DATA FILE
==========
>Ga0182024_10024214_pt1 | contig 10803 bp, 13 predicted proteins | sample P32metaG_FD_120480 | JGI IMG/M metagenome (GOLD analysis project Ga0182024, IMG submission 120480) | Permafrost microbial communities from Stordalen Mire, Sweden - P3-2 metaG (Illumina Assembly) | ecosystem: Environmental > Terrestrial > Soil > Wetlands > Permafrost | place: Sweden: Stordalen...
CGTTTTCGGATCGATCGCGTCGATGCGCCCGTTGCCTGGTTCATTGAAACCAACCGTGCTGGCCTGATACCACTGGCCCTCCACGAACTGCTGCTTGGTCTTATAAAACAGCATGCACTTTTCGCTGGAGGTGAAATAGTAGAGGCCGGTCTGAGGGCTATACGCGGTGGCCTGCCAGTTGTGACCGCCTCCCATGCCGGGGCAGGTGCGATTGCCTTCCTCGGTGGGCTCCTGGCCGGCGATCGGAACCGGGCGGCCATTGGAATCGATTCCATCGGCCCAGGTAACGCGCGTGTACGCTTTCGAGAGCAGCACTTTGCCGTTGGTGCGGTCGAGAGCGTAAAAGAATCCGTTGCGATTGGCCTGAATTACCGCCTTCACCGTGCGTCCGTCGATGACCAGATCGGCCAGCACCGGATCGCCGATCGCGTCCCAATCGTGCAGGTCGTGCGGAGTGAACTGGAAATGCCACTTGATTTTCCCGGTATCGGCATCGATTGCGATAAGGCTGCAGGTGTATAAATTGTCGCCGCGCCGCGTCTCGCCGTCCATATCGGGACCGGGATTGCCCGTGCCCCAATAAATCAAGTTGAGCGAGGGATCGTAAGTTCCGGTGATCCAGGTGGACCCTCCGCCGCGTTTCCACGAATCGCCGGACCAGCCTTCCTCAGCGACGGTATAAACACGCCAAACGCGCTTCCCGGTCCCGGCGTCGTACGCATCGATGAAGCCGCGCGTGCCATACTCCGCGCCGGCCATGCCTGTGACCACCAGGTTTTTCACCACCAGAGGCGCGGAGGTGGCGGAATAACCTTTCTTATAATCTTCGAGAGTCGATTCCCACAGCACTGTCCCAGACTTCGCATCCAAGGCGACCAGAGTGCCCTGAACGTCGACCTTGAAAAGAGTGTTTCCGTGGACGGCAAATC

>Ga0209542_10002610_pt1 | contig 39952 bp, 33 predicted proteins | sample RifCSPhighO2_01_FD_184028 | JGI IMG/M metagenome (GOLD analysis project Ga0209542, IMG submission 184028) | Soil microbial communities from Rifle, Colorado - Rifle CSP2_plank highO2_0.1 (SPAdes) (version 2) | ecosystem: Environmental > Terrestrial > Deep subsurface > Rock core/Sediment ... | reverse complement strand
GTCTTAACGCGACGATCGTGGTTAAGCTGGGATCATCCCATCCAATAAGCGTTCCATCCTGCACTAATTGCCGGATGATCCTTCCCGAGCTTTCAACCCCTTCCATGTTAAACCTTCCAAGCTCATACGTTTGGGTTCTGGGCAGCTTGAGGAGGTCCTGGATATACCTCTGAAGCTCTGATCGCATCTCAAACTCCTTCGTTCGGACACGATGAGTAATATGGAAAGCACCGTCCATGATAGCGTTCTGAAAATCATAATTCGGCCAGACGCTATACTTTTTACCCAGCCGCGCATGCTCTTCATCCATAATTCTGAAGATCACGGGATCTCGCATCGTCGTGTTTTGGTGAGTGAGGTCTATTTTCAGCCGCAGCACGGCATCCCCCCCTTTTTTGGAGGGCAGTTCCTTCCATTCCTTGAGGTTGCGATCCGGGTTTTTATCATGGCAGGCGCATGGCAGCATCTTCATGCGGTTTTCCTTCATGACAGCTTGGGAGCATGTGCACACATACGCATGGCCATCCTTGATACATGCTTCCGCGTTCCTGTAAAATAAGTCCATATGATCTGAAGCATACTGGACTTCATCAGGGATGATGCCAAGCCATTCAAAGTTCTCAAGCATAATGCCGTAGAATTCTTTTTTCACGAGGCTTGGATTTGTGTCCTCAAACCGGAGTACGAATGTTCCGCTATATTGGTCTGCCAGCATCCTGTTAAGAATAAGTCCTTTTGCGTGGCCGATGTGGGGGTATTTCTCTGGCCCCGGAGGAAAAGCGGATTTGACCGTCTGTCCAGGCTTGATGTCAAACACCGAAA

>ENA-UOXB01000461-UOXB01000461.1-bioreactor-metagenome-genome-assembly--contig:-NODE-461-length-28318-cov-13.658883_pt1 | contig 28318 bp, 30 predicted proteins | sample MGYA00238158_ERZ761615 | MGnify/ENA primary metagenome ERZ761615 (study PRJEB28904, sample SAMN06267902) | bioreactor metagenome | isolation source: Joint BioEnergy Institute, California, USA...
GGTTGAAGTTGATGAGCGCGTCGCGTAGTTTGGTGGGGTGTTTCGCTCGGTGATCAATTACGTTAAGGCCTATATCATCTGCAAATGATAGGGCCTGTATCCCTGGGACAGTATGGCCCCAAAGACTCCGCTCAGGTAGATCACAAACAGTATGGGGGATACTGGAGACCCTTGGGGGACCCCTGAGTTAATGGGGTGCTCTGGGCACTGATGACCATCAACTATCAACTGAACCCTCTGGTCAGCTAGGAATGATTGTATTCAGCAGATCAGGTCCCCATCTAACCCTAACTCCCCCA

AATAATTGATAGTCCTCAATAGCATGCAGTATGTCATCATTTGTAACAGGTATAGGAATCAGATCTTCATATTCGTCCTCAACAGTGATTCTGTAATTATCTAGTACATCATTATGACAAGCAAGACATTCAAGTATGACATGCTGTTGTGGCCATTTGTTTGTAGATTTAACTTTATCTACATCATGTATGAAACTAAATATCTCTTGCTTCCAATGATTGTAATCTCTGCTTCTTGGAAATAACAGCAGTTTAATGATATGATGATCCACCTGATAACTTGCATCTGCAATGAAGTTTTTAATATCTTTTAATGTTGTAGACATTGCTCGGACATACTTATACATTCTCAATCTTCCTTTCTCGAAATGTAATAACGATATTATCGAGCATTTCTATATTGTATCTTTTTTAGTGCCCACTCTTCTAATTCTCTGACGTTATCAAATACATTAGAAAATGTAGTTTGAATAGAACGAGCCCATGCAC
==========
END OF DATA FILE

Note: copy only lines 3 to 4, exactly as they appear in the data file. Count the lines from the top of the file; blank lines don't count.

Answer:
>Ga0209542_10002610_pt1 | contig 39952 bp, 33 predicted proteins | sample RifCSPhighO2_01_FD_184028 | JGI IMG/M metagenome (GOLD analysis project Ga0209542, IMG submission 184028) | Soil microbial communities from Rifle, Colorado - Rifle CSP2_plank highO2_0.1 (SPAdes) (version 2) | ecosystem: Environmental > Terrestrial > Deep subsurface > Rock core/Sediment ... | reverse complement strand
GTCTTAACGCGACGATCGTGGTTAAGCTGGGATCATCCCATCCAATAAGCGTTCCATCCTGCACTAATTGCCGGATGATCCTTCCCGAGCTTTCAACCCCTTCCATGTTAAACCTTCCAAGCTCATACGTTTGGGTTCTGGGCAGCTTGAGGAGGTCCTGGATATACCTCTGAAGCTCTGATCGCATCTCAAACTCCTTCGTTCGGACACGATGAGTAATATGGAAAGCACCGTCCATGATAGCGTTCTGAAAATCATAATTCGGCCAGACGCTATACTTTTTACCCAGCCGCGCATGCTCTTCATCCATAATTCTGAAGATCACGGGATCTCGCATCGTCGTGTTTTGGTGAGTGAGGTCTATTTTCAGCCGCAGCACGGCATCCCCCCCTTTTTTGGAGGGCAGTTCCTTCCATTCCTTGAGGTTGCGATCCGGGTTTTTATCATGGCAGGCGCATGGCAGCATCTTCATGCGGTTTTCCTTCATGACAGCTTGGGAGCATGTGCACACATACGCATGGCCATCCTTGATACATGCTTCCGCGTTCCTGTAAAATAAGTCCATATGATCTGAAGCATACTGGACTTCATCAGGGATGATGCCAAGCCATTCAAAGTTCTCAAGCATAATGCCGTAGAATTCTTTTTTCACGAGGCTTGGATTTGTGTCCTCAAACCGGAGTACGAATGTTCCGCTATATTGGTCTGCCAGCATCCTGTTAAGAATAAGTCCTTTTGCGTGGCCGATGTGGGGGTATTTCTCTGGCCCCGGAGGAAAAGCGGATTTGACCGTCTGTCCAGGCTTGATGTCAAACACCGAAA